The author catapults the reader into the colonial world of 1773, particularly the Maryland frontier of Fredericktowne and puritan England, where you are either loyal to the crown or you are a traitor. Yet, in the fervor of patriotism and a longing for liberty grows a love that deeply binds Rebecah Brent to her hero, John Nash, a young American who has come back to England to visit his parents on the eve of the American Revolution. Everything conspires to keep them apart. First, Rebecah learns that it was Nash's sword that sliced her father's arm when Nash escaped from the Redcoats her father commanded in the colonies. A gangrenous infection sets
in, and when her father returns to England to arrange Rebecah's marriage to a rich nobleman, he dies. Rebecah's mother has already died during a terrible sickness. Now orphaned, her uncle and his family take her in, and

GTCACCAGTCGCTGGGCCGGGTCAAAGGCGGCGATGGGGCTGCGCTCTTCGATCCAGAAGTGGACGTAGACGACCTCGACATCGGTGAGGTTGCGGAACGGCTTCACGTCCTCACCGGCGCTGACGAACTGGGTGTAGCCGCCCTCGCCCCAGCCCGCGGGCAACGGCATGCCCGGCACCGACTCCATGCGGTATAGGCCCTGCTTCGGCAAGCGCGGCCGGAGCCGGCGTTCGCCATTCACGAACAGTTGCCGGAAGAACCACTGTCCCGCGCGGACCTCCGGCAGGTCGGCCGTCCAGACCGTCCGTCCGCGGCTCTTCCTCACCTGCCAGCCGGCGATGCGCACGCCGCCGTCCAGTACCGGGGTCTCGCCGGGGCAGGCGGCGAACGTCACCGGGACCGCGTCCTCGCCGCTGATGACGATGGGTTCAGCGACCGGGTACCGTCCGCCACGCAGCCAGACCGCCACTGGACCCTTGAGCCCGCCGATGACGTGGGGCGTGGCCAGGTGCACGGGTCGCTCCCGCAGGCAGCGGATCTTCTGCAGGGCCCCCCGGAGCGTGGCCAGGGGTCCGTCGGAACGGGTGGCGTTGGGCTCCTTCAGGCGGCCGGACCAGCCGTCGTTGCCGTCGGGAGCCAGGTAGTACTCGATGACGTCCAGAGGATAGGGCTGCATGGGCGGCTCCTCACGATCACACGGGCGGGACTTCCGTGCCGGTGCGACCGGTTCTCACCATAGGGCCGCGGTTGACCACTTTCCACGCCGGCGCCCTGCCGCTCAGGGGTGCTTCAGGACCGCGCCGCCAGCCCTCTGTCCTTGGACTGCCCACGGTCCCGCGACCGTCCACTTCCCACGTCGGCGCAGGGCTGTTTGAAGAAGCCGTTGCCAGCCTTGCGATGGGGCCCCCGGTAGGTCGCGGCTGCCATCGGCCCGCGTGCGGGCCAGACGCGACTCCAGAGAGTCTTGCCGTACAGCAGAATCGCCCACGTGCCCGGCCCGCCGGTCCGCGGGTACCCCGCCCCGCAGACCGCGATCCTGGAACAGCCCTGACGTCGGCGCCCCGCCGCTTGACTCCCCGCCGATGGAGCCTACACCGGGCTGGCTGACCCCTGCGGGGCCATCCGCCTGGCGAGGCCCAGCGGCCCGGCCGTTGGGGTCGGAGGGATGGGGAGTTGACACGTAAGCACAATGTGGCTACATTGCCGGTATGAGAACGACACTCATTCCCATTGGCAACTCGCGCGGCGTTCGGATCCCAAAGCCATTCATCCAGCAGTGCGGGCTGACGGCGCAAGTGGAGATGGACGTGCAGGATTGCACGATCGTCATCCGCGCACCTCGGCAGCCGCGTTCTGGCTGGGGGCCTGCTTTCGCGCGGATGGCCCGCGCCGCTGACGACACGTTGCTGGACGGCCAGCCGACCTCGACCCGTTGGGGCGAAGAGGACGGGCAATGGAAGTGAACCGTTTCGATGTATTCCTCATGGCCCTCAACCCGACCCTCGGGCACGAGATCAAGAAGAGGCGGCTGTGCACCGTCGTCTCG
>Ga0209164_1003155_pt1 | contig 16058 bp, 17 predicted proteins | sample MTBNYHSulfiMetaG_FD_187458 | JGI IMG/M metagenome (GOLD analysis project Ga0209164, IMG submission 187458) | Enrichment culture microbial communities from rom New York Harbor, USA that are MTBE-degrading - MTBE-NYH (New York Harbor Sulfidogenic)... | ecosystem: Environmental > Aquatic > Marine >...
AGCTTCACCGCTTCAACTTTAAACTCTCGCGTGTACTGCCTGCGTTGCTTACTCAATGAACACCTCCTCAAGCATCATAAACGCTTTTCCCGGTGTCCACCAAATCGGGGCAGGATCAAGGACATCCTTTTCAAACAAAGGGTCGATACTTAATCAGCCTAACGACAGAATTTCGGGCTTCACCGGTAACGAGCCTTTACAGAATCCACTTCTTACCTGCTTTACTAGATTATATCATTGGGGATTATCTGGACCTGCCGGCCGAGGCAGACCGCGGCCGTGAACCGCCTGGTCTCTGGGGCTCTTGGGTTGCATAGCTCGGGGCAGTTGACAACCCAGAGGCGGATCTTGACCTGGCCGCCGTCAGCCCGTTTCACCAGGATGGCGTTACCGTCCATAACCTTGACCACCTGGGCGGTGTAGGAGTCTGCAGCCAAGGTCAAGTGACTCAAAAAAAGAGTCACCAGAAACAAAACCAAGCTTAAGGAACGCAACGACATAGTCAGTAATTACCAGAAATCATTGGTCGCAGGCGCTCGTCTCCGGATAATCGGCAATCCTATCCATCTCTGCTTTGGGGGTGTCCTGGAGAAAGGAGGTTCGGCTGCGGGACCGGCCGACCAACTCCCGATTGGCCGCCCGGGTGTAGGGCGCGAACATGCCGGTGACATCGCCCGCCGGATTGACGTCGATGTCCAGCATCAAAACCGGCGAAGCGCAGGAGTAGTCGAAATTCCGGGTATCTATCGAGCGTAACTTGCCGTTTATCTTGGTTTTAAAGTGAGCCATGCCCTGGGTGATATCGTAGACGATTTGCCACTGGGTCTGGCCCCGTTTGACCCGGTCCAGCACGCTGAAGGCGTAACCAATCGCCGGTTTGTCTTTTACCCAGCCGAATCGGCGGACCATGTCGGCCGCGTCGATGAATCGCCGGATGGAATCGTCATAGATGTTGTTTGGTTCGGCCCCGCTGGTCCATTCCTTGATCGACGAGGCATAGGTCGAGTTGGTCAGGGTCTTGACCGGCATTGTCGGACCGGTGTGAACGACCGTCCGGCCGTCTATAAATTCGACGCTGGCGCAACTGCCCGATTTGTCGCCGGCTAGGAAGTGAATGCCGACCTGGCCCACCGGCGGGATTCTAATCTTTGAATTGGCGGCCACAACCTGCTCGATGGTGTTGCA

she feels obligated to carry out her father's wishes, to marry a man she despises. Nash begs her forgiveness, but in her grief, she refuses to do so. And so he leaves Rebecah behind to a loveless marriage and returns brokenhearted to his farm in Maryland. Rebecah struggles to do what she believes is right, but the young man from America clouds her every thought. Book One ends with Rebecah struggling with her desire to secretly carry the gold that Nash's dying father is sending to America to help finance the patriots' rebellion.
The review of this Book prepared by Bonnie Toews